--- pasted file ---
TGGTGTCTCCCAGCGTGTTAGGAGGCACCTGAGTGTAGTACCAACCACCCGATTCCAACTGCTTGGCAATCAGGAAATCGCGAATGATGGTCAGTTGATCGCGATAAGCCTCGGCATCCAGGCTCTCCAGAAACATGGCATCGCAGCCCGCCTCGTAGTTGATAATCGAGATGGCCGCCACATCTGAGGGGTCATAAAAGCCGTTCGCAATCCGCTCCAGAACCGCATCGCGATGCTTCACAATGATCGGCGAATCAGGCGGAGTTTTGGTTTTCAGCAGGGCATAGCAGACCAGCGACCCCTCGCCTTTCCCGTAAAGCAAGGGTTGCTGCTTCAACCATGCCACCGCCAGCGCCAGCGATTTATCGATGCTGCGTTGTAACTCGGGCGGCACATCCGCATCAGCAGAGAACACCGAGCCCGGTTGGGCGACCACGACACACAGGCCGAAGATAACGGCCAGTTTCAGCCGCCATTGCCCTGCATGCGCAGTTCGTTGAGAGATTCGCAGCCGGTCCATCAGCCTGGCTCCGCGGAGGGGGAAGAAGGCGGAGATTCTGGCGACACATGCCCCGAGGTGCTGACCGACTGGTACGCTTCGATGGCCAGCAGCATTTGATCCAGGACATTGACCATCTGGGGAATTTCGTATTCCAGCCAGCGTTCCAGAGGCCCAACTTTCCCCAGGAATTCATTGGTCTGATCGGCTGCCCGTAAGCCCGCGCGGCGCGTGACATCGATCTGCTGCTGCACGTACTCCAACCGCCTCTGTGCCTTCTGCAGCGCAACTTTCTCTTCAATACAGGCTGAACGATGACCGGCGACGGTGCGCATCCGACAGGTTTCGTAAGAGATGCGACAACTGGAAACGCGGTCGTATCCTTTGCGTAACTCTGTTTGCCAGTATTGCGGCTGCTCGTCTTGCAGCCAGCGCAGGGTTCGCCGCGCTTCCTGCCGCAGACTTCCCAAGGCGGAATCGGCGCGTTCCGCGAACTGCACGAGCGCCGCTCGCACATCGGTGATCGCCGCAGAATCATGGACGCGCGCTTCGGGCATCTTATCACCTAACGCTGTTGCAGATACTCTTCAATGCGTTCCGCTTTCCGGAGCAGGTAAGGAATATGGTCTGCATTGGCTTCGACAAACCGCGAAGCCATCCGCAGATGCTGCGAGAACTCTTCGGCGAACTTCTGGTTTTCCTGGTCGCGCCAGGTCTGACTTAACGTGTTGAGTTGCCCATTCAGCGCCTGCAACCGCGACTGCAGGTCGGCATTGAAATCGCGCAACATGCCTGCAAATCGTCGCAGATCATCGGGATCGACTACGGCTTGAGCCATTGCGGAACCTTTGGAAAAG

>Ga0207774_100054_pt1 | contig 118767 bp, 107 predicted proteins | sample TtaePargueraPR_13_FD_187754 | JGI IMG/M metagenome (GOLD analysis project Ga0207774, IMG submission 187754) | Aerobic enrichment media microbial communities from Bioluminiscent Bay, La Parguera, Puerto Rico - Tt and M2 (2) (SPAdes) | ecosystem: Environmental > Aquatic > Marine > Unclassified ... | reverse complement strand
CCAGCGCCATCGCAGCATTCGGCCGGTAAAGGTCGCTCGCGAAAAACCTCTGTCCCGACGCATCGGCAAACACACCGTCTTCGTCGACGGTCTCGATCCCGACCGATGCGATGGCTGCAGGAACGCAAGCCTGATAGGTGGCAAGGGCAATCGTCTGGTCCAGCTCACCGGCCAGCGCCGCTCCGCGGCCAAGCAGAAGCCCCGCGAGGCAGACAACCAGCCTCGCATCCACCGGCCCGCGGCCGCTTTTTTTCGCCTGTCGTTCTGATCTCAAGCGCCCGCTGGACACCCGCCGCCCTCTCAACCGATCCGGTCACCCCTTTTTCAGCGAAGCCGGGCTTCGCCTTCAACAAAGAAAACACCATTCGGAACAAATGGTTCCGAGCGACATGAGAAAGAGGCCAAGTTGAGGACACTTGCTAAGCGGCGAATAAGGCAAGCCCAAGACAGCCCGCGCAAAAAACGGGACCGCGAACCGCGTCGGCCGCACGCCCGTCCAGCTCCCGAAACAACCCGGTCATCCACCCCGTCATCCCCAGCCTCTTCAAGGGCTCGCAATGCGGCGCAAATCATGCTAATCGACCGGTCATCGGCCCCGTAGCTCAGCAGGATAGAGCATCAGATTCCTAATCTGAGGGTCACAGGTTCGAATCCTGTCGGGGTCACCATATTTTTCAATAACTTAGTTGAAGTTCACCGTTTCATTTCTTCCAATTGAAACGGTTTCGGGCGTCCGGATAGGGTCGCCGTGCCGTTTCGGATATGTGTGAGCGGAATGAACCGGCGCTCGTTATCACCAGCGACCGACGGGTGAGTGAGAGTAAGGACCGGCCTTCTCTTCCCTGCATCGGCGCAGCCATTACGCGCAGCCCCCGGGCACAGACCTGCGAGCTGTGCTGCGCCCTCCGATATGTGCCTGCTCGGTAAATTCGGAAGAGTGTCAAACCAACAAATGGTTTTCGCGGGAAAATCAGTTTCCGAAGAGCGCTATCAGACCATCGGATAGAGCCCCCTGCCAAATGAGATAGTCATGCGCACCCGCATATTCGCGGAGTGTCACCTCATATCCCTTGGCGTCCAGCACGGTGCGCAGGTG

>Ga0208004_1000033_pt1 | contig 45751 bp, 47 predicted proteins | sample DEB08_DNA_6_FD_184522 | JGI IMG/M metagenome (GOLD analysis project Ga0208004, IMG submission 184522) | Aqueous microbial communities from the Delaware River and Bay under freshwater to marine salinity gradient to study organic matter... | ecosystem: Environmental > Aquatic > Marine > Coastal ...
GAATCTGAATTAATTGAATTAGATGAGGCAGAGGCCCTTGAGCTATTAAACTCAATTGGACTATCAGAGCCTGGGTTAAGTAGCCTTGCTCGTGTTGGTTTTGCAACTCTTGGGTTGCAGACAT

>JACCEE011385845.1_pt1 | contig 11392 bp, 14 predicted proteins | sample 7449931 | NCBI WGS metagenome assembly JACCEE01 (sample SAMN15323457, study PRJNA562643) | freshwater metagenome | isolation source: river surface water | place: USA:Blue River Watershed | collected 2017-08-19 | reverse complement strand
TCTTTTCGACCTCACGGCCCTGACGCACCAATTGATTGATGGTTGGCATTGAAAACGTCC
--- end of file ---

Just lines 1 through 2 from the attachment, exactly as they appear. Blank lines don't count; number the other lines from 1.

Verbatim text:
TGGTGTCTCCCAGCGTGTTAGGAGGCACCTGAGTGTAGTACCAACCACCCGATTCCAACTGCTTGGCAATCAGGAAATCGCGAATGATGGTCAGTTGATCGCGATAAGCCTCGGCATCCAGGCTCTCCAGAAACATGGCATCGCAGCCCGCCTCGTAGTTGATAATCGAGATGGCCGCCACATCTGAGGGGTCATAAAAGCCGTTCGCAATCCGCTCCAGAACCGCATCGCGATGCTTCACAATGATCGGCGAATCAGGCGGAGTTTTGGTTTTCAGCAGGGCATAGCAGACCAGCGACCCCTCGCCTTTCCCGTAAAGCAAGGGTTGCTGCTTCAACCATGCCACCGCCAGCGCCAGCGATTTATCGATGCTGCGTTGTAACTCGGGCGGCACATCCGCATCAGCAGAGAACACCGAGCCCGGTTGGGCGACCACGACACACAGGCCGAAGATAACGGCCAGTTTCAGCCGCCATTGCCCTGCATGCGCAGTTCGTTGAGAGATTCGCAGCCGGTCCATCAGCCTGGCTCCGCGGAGGGGGAAGAAGGCGGAGATTCTGGCGACACATGCCCCGAGGTGCTGACCGACTGGTACGCTTCGATGGCCAGCAGCATTTGATCCAGGACATTGACCATCTGGGGAATTTCGTATTCCAGCCAGCGTTCCAGAGGCCCAACTTTCCCCAGGAATTCATTGGTCTGATCGGCTGCCCGTAAGCCCGCGCGGCGCGTGACATCGATCTGCTGCTGCACGTACTCCAACCGCCTCTGTGCCTTCTGCAGCGCAACTTTCTCTTCAATACAGGCTGAACGATGACCGGCGACGGTGCGCATCCGACAGGTTTCGTAAGAGATGCGACAACTGGAAACGCGGTCGTATCCTTTGCGTAACTCTGTTTGCCAGTATTGCGGCTGCTCGTCTTGCAGCCAGCGCAGGGTTCGCCGCGCTTCCTGCCGCAGACTTCCCAAGGCGGAATCGGCGCGTTCCGCGAACTGCACGAGCGCCGCTCGCACATCGGTGATCGCCGCAGAATCATGGACGCGCGCTTCGGGCATCTTATCACCTAACGCTGTTGCAGATACTCTTCAATGCGTTCCGCTTTCCGGAGCAGGTAAGGAATATGGTCTGCATTGGCTTCGACAAACCGCGAAGCCATCCGCAGATGCTGCGAGAACTCTTCGGCGAACTTCTGGTTTTCCTGGTCGCGCCAGGTCTGACTTAACGTGTTGAGTTGCCCATTCAGCGCCTGCAACCGCGACTGCAGGTCGGCATTGAAATCGCGCAACATGCCTGCAAATCGTCGCAGATCATCGGGATCGACTACGGCTTGAGCCATTGCGGAACCTTTGGAAAAG

>Ga0207774_100054_pt1 | contig 118767 bp, 107 predicted proteins | sample TtaePargueraPR_13_FD_187754 | JGI IMG/M metagenome (GOLD analysis project Ga0207774, IMG submission 187754) | Aerobic enrichment media microbial communities from Bioluminiscent Bay, La Parguera, Puerto Rico - Tt and M2 (2) (SPAdes) | ecosystem: Environmental > Aquatic > Marine > Unclassified ... | reverse complement strand